Treating yourself with your mind is possible, but there is more to the placebo effect than positive thinking.
Your mind can be a powerful healing tool when given the chance. The idea that your brain can convince your body a fake treatment is the real thing — the so-called placebo effect — and thus stimulate healing has been around for millennia. Now science has found that under the right circumstances, a placebo can be just as effective as traditional treatments.
"The placebo effect is more than positive thinking — believing a treatment or procedure will work. It's about creating a stronger connection between the brain and body and how they work together," says Professor Ted Kaptchuk of Harvard-affiliated Beth Israel Deaconess Medical Center, whose research focuses on the placebo effect.
Placebos won't lower your cholesterol or shrink a tumor. Instead, placebos work on symptoms modulated by the brain, like the perception of pain. "Placebos may make you feel better, but they will not cure you," says Kaptchuk. "They have been shown to be most effective for conditions like pain management, stress-related insomnia, and cancer treatment side effects like fatigue and nausea."
Does the placebo effect mean failure or success?
For years, a placebo effect was considered a sign of failure. A placebo is used in clinical trials to test the effectiveness of treatments and is most often used in drug studies. For instance, people in one group get the tested drug, while the others receive a fake drug, or placebo, that they think is the real thing. This way, the researchers can measure if the drug works by comparing how both groups react. If they both have the same reaction — improvement or not — the drug is deemed not to work.
More recently, however, experts have concluded that reacting to a placebo is not proof that a certain treatment doesn't work, but rather that another, non-pharmacological mechanism may be present.
How placebos work is still not quite understood, but it involves a complex neurobiological reaction that includes everything from increases in feel-good neurotransmitters, like endorphins and dopamine, to greater activity in certain brain regions linked to moods, emotional reactions, and self-awareness. All of it can have therapeutic benefit. "The placebo effect is a way for your brain to tell the body what it needs to feel better," says Kaptchuk.
But placebos are not all about releasing brainpower. You also need the ritual of treatment. "When you look at these studies that compare drugs with placebos, there is the entire environmental and ritual factor at work," says Kaptchuk. "You have to go to a clinic at certain times and be examined by medical professionals in white coats. You receive all kinds of exotic pills and undergo strange procedures. All this can have a profound impact on how the body perceives symptoms because you feel you are getting attention and care."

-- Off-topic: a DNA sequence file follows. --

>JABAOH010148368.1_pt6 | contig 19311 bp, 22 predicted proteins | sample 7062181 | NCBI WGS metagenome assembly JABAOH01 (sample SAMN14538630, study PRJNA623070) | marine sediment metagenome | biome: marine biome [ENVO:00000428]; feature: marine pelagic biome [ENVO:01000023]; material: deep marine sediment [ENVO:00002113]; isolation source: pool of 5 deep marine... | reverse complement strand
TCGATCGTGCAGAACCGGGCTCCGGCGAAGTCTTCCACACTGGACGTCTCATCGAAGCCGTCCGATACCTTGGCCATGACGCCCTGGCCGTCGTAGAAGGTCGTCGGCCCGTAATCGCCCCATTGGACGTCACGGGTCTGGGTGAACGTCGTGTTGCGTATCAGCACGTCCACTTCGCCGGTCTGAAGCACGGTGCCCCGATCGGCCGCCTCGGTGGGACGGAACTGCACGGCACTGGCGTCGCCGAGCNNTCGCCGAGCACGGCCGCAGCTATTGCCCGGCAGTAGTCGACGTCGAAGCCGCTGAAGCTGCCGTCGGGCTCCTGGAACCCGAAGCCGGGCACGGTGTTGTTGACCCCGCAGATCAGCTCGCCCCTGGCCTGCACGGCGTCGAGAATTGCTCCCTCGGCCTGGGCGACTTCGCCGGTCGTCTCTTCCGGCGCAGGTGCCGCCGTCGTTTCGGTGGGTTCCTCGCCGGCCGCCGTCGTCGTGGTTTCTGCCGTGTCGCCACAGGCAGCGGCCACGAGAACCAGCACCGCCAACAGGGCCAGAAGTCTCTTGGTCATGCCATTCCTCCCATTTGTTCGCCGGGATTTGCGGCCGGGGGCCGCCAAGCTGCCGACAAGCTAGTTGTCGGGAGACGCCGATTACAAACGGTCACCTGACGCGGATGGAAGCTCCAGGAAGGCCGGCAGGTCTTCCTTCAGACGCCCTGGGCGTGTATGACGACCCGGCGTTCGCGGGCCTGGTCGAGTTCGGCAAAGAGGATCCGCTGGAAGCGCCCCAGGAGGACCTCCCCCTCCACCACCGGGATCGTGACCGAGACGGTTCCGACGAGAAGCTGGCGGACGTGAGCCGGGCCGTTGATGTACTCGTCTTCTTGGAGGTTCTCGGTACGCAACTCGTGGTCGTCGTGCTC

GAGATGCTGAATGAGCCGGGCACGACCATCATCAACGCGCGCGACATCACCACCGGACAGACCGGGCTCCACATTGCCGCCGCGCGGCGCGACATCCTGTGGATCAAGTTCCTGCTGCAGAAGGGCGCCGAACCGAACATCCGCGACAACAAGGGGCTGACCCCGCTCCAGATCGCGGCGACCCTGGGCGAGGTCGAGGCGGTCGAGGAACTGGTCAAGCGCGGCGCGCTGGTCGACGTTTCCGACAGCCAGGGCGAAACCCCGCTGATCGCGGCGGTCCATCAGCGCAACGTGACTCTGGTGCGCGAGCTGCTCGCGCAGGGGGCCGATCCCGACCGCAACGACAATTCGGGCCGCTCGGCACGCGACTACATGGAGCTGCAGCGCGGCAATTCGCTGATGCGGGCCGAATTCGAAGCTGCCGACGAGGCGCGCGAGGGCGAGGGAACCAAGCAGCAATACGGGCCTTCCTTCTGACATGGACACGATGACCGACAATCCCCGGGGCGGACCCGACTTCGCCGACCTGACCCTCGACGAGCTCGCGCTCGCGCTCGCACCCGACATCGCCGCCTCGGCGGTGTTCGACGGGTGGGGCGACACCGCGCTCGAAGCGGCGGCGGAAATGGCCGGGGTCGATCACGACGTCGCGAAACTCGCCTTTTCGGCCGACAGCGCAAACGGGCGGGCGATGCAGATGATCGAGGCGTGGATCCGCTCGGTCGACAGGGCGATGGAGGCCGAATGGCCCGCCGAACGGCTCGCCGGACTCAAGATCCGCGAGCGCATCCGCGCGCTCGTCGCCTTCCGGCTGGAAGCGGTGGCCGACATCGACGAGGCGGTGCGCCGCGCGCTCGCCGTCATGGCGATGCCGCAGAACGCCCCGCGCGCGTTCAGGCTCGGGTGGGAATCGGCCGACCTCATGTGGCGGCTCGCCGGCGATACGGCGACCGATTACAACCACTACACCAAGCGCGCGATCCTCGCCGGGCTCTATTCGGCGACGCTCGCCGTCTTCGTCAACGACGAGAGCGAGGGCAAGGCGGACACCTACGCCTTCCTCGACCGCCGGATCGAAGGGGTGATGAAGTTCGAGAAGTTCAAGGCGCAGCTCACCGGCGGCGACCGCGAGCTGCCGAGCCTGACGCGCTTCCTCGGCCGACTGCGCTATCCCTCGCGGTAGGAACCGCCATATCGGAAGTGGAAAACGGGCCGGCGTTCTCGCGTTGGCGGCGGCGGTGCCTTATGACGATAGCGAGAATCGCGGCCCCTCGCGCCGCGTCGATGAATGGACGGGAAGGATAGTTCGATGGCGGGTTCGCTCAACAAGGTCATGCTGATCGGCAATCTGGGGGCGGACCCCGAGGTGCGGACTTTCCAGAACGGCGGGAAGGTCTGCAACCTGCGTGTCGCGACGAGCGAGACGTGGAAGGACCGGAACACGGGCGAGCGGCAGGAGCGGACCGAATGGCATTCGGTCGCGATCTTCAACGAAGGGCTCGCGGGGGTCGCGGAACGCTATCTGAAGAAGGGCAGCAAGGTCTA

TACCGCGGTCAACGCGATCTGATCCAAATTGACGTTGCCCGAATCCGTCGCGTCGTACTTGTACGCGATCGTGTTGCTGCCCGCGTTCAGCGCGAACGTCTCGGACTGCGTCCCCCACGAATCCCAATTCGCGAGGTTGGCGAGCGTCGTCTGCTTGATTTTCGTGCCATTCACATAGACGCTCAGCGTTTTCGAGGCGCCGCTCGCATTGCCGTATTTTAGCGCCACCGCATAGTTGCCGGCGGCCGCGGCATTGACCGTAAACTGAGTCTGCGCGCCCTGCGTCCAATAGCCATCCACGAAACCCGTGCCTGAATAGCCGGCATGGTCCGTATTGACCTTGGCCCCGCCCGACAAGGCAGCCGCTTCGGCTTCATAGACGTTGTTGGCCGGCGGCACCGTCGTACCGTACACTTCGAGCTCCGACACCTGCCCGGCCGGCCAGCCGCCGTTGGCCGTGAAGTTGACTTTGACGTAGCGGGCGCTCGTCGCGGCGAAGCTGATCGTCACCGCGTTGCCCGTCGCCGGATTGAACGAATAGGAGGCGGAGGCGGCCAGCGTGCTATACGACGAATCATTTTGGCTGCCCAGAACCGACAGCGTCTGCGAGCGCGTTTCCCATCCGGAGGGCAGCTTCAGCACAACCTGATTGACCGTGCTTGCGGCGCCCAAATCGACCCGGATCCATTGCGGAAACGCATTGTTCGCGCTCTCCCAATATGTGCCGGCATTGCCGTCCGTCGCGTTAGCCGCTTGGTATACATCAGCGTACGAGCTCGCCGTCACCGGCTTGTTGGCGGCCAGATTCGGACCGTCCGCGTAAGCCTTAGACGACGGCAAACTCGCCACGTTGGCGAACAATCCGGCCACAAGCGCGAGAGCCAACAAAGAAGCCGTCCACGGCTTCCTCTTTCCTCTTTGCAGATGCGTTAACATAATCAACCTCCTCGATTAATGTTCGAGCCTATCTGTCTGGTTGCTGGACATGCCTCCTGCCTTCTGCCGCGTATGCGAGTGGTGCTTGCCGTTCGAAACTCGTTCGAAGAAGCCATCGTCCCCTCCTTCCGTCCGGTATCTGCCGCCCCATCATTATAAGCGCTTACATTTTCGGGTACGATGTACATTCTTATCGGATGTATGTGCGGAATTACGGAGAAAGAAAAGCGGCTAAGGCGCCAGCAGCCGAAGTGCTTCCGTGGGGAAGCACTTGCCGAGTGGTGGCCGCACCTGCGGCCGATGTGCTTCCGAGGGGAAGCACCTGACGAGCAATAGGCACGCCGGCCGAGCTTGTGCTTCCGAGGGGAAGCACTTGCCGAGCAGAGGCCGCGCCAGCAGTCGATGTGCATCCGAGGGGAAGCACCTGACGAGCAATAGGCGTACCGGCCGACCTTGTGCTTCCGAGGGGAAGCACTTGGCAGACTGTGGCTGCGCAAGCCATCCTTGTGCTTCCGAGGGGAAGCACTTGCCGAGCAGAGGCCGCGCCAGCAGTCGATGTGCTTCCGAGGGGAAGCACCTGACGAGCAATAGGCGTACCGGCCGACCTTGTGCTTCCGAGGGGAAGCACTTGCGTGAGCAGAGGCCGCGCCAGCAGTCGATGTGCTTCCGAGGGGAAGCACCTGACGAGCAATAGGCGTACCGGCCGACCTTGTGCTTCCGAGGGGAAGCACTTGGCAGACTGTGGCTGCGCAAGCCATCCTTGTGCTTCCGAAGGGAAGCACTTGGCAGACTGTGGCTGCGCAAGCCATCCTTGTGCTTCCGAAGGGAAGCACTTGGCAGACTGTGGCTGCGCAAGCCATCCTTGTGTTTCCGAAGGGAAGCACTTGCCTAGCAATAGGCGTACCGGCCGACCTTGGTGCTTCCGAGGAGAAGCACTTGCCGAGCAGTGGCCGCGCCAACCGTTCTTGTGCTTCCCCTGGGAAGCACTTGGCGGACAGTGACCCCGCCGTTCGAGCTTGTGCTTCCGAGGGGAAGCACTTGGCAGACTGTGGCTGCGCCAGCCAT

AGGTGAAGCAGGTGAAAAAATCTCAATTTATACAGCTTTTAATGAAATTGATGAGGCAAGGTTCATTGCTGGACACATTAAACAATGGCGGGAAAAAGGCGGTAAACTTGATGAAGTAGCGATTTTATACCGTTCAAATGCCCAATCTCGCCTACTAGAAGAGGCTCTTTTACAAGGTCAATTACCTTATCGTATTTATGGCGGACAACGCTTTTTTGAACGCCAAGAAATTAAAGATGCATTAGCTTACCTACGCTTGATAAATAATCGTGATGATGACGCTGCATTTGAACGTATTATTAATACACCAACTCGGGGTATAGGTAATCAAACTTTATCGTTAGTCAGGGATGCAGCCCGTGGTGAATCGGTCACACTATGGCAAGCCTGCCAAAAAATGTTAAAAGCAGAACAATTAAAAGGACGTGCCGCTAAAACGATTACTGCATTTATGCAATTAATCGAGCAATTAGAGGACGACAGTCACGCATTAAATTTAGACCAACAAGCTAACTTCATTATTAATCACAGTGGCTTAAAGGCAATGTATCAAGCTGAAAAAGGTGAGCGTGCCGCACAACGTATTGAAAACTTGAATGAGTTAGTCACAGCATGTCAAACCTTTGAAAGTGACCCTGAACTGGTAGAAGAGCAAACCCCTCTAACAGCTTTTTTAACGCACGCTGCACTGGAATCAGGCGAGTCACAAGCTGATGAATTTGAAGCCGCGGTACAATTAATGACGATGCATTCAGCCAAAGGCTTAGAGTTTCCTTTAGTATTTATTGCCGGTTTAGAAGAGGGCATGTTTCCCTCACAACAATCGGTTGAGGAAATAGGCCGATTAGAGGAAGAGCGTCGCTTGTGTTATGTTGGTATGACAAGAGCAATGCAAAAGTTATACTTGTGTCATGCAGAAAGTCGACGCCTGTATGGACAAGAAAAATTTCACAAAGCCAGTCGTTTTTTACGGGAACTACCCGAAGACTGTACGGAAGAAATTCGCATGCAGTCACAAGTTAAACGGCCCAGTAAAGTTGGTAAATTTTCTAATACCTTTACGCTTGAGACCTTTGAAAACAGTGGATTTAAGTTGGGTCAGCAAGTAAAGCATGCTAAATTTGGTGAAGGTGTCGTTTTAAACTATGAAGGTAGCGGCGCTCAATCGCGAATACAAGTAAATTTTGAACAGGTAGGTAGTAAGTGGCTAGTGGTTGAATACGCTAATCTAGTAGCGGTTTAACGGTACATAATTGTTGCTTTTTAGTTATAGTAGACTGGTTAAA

Give yourself a placebo
Placebos often work because people don't know they are getting one. But what happens if you know you are getting a placebo?
A 2014 study led by Kaptchuk and published in Science Translational Medicine explored this by testing how people reacted to migraine pain medication. One group took a migraine drug labeled with the drug's name, another took a placebo labeled "placebo," and a third group took nothing. The researchers discovered that the placebo was 50% as effective as the real drug to reduce pain after a migraine attack.
The researchers speculated that a driving force beyond this reaction was the simple act of taking a pill. "People associate the ritual of taking medicine as a positive healing effect," says Kaptchuk. "Even if they know it's not medicine, the action itself can stimulate the brain into thinking the body is being healed."
How can you give yourself a placebo besides taking a fake pill? Practicing self-help methods is one way. "Engaging in the ritual of healthy living — eating right, exercising, yoga, quality social time, meditating — probably provides some of the key ingredients of a placebo effect," says Kaptchuk.
While these activities are positive interventions in their own right, the level of attention you give can enhance their benefits. "The attention and emotional support you give yourself is often not something you can easily measure, but it can help you feel more comfortable in the world, and that can go a long way when it comes to healing."
The placebo sweet spot
Image: © PhonlamaiPhoto/Thinkstock
A study published online Oct. 27, 2016, by PLOS Biology may have identified what goes on in the brain during a placebo effect. Researchers used functional magnetic resonance imaging to scan the brains of people with chronic pain from knee osteoarthritis. Then everyone was given a placebo and had another brain scan. The researchers noticed that those who felt pain relief had greater activity in the middle frontal gyrus brain region, which makes up about one-third of the frontal lobe.
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